Imagery of Regent people and campus

Doctoral Project Abstract

Mentoring the Future of Organizations

Paul Hoffman
Regent University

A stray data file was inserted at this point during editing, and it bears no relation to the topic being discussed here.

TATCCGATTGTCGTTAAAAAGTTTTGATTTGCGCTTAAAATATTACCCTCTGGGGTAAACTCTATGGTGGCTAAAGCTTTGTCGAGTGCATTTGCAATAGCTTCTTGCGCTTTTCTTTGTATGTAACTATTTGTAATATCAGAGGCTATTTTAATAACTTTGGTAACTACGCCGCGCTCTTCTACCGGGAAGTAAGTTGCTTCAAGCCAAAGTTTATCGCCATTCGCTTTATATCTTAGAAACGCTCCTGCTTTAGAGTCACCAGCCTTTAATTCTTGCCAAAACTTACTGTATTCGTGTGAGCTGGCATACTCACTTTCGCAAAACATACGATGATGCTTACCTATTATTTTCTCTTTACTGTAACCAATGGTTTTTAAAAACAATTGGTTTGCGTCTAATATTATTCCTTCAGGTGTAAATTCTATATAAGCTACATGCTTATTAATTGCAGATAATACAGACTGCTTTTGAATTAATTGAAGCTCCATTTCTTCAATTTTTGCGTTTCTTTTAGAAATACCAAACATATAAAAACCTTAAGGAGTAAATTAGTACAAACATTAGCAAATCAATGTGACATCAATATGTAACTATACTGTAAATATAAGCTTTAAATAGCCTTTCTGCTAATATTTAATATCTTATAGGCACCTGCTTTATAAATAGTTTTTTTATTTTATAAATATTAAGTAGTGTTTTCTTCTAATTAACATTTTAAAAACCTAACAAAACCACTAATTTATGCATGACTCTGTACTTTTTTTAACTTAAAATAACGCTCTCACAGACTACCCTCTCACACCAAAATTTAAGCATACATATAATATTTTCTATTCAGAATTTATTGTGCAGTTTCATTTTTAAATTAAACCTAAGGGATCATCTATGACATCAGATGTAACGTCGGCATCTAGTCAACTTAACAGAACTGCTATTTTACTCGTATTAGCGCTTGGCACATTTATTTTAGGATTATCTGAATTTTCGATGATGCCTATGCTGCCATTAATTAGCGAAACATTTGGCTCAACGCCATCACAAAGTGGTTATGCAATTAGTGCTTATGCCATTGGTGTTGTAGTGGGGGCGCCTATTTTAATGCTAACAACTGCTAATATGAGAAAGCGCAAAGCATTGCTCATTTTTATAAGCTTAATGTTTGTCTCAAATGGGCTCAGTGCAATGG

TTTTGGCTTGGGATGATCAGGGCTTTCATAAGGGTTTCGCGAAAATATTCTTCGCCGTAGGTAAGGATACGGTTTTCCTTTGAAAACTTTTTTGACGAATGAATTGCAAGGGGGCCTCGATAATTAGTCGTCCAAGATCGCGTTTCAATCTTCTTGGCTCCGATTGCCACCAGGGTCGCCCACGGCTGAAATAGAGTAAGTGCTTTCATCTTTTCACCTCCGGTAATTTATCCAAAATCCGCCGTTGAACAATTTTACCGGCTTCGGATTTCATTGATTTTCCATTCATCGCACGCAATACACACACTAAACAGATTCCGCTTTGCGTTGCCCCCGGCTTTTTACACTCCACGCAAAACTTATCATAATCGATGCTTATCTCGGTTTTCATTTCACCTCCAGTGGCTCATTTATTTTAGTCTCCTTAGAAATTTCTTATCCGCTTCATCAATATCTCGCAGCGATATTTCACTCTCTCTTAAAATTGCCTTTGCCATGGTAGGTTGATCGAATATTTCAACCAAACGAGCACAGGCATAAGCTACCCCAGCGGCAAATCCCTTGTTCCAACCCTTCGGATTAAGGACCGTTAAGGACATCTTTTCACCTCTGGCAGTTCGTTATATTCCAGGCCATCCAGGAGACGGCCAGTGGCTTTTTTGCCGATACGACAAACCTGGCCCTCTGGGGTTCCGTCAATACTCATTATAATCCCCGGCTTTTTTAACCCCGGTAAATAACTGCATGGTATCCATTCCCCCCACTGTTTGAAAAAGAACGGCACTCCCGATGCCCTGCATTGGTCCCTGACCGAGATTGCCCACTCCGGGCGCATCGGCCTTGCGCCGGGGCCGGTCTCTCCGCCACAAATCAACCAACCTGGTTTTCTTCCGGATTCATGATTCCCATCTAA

This thesis addresses multiple elements facing organizations today. To remain viable, they must recognize the transient nature of leaders. Moreover, they must recognize that organizational future relies on new leaders prepared to take the mantel of leadership from retiring leaders of past generations. Key to the discussion is new leadership prepared not preparing to lead. Prepared suggests developing relationships between leaders who mentor and followers who seek leaders' tutelage. Protégés and those who mentor have long-term relationships in which both advance skills, knowledge, and ability. The mentor can share history, mission, and vision while empowering the protégé to experiment and learn. The mentor also develops new skills learning new technology from protégés. Within the activities of mentoring high potential protégés comes sharing values from the past with a vision on the future. Further, this thesis acknowledges that mentoring across generations requires knowledge and understanding of different generational traits and values. Both the protégé seeking mentoring and the mentor have to accept their trait and value differences, seek a common core of traits and values upon which to build a foundation that allows a relationship to grow. Complicating a protégé/mentor relationship is culture and cultural contexts in which partners may find themselves. We generalize cultural context as high or low based on geographic and cultural concepts of relationships. With the Jo/Hari Window as an example for opening the window of trust by reducing hidden agendas and blind spots, leaders and workers across cultures can learn the value of dialogue in seeking shared values. While most U.S. business relationships exist in low context, there are generational differences even in the U.S. in which low context directness is an incorrect approach. The final analysis is that future is a plural word versus singular. People and organizations view future based on multiple decision choices. The strategic value of mentoring the future adds value to leaders, followers, protégés, and the organization. Leaders know when a protégé is ready to step into new roles when seeing protégés use what they have learned in the real world of daily activities.


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